Roast chestnuts were another staple of the early 1600s. Millions of chestnut trees blanketed the East Coast and their nuts lay on the forest floor, free for the taking by humans and pigs alike—"everyone's free food," according to food historians Linda and Fred Griffith, at least until a tree blight nearly wiped them out in the early twentieth century. Today native chestnut varieties are comparatively rare in the US, so roast nut recipes incorporate a wide range of local nuts and flavors, from salty-sweet cinnamon pecans in the Carolinas and Georgia to fiery chipotle-spiced pistachios in the Southwest and glazed hazelnuts in the Pacific Northwest. Most American nut varieties, like walnuts, pecans, and pine nuts, peak in the fall, and their long shelf life made them protein-rich winter staples; though today we rely far less on local harvests, nuts are still associated with winter, and their toasty flavors evoke a cozy warmth as the days grow colder. These were served with the Thanksgiving meal until around the 1920s, according to Cathy K. Kaufman in the Oxford Companion to American Food and Drink, when the pre-meal "cocktail hour" became popular and nuts became companions to drinks before the big event.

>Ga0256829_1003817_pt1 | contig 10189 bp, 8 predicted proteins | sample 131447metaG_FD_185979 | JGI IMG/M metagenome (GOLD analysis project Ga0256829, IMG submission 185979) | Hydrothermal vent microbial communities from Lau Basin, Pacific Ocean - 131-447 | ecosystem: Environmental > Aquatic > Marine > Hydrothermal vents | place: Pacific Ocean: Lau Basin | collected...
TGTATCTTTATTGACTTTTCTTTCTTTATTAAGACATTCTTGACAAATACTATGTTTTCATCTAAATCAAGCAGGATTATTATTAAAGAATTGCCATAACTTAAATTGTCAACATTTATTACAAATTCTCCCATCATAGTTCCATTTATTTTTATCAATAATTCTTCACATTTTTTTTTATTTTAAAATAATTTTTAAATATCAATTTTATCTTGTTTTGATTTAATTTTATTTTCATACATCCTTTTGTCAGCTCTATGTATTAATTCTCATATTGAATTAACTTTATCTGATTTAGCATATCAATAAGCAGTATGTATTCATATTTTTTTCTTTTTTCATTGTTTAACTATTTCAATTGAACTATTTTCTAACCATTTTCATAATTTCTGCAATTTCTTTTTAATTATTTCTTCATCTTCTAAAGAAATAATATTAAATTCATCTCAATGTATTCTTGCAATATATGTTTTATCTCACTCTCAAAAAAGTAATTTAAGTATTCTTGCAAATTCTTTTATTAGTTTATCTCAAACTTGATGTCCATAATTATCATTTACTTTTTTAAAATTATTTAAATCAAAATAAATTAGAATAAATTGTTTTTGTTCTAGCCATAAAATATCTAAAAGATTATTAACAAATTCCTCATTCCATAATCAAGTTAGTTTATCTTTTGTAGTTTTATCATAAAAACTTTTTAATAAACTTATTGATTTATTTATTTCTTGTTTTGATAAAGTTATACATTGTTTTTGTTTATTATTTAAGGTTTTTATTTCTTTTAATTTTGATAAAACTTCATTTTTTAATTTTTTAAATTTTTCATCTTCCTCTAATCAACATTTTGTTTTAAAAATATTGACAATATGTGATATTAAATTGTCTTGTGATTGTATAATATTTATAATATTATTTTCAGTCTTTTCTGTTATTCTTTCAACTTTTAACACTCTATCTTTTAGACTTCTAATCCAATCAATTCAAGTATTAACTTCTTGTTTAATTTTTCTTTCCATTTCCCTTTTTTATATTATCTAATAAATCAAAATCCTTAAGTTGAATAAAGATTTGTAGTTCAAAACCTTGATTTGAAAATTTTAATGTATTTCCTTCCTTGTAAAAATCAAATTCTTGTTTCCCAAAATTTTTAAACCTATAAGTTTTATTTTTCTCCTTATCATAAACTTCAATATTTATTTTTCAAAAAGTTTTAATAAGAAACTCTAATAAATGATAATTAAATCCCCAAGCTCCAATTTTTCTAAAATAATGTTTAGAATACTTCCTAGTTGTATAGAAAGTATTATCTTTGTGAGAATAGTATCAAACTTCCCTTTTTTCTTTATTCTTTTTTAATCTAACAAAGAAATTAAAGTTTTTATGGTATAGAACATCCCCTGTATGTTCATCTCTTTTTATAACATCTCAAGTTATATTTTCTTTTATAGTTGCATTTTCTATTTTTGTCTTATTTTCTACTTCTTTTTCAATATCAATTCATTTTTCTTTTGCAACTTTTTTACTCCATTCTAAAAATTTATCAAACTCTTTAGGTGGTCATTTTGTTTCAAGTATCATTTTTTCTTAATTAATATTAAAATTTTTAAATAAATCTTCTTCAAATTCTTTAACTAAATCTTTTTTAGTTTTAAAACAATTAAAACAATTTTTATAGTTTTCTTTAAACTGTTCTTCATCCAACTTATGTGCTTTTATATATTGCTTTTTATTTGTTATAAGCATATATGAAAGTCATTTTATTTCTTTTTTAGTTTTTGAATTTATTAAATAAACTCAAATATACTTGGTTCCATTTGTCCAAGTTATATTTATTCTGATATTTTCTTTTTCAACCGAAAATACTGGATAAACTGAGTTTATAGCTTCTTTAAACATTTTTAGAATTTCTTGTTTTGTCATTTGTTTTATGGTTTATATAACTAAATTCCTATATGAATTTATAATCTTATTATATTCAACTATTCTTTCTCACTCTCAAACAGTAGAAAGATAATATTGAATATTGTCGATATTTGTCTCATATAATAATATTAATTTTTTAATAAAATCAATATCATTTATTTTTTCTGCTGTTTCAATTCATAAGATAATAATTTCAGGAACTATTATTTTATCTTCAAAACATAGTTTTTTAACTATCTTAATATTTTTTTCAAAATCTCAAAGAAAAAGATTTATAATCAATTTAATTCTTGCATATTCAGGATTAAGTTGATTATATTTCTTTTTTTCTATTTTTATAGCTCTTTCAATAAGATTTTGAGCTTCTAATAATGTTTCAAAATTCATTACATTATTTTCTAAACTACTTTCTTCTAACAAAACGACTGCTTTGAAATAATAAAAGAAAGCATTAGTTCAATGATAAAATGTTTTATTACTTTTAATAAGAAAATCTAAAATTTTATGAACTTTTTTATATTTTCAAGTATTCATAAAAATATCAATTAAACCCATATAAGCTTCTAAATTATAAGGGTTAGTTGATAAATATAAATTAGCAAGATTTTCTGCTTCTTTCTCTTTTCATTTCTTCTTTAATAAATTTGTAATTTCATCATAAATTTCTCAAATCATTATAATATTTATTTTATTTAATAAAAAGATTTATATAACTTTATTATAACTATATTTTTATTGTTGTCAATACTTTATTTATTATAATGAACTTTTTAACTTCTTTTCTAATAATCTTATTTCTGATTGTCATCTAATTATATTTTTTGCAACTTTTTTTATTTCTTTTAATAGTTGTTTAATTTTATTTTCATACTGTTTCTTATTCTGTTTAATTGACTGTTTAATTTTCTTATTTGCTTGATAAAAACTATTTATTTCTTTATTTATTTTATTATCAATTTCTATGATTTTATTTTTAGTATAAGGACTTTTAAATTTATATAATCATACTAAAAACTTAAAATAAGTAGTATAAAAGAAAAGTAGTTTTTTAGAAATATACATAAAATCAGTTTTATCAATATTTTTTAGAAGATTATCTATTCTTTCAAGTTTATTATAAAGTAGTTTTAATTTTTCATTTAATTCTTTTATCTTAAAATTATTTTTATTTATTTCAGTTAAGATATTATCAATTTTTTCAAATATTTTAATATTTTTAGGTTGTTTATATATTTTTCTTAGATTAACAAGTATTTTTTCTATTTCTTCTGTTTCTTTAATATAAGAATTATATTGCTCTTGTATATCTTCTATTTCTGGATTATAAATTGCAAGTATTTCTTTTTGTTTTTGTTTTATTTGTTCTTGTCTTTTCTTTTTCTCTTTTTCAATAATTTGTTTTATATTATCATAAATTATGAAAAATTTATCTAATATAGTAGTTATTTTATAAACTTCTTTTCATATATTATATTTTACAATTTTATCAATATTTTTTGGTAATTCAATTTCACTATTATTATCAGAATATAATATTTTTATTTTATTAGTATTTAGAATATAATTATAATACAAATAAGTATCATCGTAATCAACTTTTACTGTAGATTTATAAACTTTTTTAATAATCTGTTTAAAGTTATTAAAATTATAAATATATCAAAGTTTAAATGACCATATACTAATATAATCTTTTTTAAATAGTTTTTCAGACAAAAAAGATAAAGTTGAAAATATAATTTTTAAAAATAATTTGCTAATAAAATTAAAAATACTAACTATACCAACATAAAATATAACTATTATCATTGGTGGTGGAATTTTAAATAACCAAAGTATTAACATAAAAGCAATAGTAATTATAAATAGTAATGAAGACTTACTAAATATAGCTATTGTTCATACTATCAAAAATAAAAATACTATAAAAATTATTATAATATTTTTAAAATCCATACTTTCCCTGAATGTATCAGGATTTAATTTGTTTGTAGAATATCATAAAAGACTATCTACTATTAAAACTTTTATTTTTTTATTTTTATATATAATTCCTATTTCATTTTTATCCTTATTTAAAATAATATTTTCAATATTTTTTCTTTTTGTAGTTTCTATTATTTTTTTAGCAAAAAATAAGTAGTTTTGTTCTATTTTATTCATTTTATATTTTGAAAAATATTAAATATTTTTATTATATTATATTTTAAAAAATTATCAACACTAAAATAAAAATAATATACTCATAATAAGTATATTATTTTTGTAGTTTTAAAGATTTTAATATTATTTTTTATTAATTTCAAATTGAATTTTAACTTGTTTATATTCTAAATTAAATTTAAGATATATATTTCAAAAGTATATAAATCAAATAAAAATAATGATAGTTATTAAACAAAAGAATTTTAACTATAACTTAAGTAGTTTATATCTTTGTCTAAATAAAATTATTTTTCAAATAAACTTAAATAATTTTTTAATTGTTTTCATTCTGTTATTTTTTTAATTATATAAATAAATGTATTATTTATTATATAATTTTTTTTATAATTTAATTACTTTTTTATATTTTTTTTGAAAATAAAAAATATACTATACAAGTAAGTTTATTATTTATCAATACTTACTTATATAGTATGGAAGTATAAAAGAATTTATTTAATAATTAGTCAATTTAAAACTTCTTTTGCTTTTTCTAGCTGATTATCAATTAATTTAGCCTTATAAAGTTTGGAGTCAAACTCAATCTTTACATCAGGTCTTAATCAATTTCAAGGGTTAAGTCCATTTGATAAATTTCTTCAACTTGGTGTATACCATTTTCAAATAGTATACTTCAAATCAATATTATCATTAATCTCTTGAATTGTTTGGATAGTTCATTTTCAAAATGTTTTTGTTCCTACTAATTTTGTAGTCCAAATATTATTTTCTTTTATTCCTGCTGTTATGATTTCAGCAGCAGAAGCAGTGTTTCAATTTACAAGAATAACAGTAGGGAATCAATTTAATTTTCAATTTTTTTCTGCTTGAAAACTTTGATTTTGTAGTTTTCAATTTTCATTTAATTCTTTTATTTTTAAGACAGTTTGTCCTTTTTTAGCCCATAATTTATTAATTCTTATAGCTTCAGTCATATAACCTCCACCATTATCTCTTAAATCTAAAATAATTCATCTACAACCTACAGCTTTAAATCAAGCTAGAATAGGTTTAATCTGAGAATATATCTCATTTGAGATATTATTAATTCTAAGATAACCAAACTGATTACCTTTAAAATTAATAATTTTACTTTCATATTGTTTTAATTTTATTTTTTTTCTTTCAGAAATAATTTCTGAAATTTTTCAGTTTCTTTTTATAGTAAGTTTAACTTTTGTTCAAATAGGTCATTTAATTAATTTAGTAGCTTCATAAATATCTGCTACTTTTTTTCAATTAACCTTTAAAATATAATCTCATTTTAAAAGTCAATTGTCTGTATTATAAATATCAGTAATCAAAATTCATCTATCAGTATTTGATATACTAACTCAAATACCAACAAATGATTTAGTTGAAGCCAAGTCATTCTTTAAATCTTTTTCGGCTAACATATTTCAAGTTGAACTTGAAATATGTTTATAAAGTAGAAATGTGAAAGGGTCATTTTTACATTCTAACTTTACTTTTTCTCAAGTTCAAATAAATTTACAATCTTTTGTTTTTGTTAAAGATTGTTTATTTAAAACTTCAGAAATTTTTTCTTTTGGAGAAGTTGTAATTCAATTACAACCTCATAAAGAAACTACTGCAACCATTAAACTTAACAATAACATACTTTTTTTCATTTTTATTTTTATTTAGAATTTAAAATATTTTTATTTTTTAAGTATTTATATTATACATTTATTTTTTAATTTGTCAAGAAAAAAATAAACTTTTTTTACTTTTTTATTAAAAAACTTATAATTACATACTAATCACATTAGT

Of course, no Thanksgiving is complete without at least a few pumpkin dishes. One in particular—pumpkin soup—carries a complex story. The pumpkin is native to North America and has been a staple across the continent for millennia. When contact between Native Americans and Europeans began, foods (along with people, goods, foods, plants, animals, viruses, and insects) moved between the Atlantic coasts of North America, Europe, and West Africa in what became known as the Columbian Exchange.